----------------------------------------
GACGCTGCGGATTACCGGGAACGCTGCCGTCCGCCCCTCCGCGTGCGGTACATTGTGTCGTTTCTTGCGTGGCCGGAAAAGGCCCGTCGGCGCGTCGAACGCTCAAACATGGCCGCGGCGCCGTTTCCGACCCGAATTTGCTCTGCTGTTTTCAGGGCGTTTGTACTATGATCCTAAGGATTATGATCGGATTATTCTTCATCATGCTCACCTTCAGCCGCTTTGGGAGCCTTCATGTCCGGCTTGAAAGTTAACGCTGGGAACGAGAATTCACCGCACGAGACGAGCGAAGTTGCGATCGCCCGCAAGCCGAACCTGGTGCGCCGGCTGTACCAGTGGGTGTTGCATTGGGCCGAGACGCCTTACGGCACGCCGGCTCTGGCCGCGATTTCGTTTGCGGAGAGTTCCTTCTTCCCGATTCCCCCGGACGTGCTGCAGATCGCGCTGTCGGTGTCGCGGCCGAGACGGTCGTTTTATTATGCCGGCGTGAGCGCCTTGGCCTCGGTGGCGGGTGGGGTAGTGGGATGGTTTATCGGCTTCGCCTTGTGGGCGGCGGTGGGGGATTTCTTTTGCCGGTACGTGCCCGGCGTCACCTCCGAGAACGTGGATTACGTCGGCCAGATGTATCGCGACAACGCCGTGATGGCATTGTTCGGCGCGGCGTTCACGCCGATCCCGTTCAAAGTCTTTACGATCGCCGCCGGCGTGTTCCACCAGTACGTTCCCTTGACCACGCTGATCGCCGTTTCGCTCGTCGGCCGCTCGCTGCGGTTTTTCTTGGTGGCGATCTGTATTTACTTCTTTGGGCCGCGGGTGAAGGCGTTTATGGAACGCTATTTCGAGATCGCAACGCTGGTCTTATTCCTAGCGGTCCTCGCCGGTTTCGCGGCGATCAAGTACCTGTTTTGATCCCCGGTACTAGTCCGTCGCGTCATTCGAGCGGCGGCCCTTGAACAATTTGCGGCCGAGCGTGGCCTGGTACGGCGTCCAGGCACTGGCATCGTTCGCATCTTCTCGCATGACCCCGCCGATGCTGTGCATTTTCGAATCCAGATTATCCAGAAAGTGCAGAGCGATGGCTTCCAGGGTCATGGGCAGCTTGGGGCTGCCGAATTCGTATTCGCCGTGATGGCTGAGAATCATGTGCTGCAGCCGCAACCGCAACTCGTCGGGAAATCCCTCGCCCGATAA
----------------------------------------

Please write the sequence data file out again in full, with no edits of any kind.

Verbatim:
GACGCTGCGGATTACCGGGAACGCTGCCGTCCGCCCCTCCGCGTGCGGTACATTGTGTCGTTTCTTGCGTGGCCGGAAAAGGCCCGTCGGCGCGTCGAACGCTCAAACATGGCCGCGGCGCCGTTTCCGACCCGAATTTGCTCTGCTGTTTTCAGGGCGTTTGTACTATGATCCTAAGGATTATGATCGGATTATTCTTCATCATGCTCACCTTCAGCCGCTTTGGGAGCCTTCATGTCCGGCTTGAAAGTTAACGCTGGGAACGAGAATTCACCGCACGAGACGAGCGAAGTTGCGATCGCCCGCAAGCCGAACCTGGTGCGCCGGCTGTACCAGTGGGTGTTGCATTGGGCCGAGACGCCTTACGGCACGCCGGCTCTGGCCGCGATTTCGTTTGCGGAGAGTTCCTTCTTCCCGATTCCCCCGGACGTGCTGCAGATCGCGCTGTCGGTGTCGCGGCCGAGACGGTCGTTTTATTATGCCGGCGTGAGCGCCTTGGCCTCGGTGGCGGGTGGGGTAGTGGGATGGTTTATCGGCTTCGCCTTGTGGGCGGCGGTGGGGGATTTCTTTTGCCGGTACGTGCCCGGCGTCACCTCCGAGAACGTGGATTACGTCGGCCAGATGTATCGCGACAACGCCGTGATGGCATTGTTCGGCGCGGCGTTCACGCCGATCCCGTTCAAAGTCTTTACGATCGCCGCCGGCGTGTTCCACCAGTACGTTCCCTTGACCACGCTGATCGCCGTTTCGCTCGTCGGCCGCTCGCTGCGGTTTTTCTTGGTGGCGATCTGTATTTACTTCTTTGGGCCGCGGGTGAAGGCGTTTATGGAACGCTATTTCGAGATCGCAACGCTGGTCTTATTCCTAGCGGTCCTCGCCGGTTTCGCGGCGATCAAGTACCTGTTTTGATCCCCGGTACTAGTCCGTCGCGTCATTCGAGCGGCGGCCCTTGAACAATTTGCGGCCGAGCGTGGCCTGGTACGGCGTCCAGGCACTGGCATCGTTCGCATCTTCTCGCATGACCCCGCCGATGCTGTGCATTTTCGAATCCAGATTATCCAGAAAGTGCAGAGCGATGGCTTCCAGGGTCATGGGCAGCTTGGGGCTGCCGAATTCGTATTCGCCGTGATGGCTGAGAATCATGTGCTGCAGCCGCAACCGCAACTCGTCGGGAAATCCCTCGCCCGATAA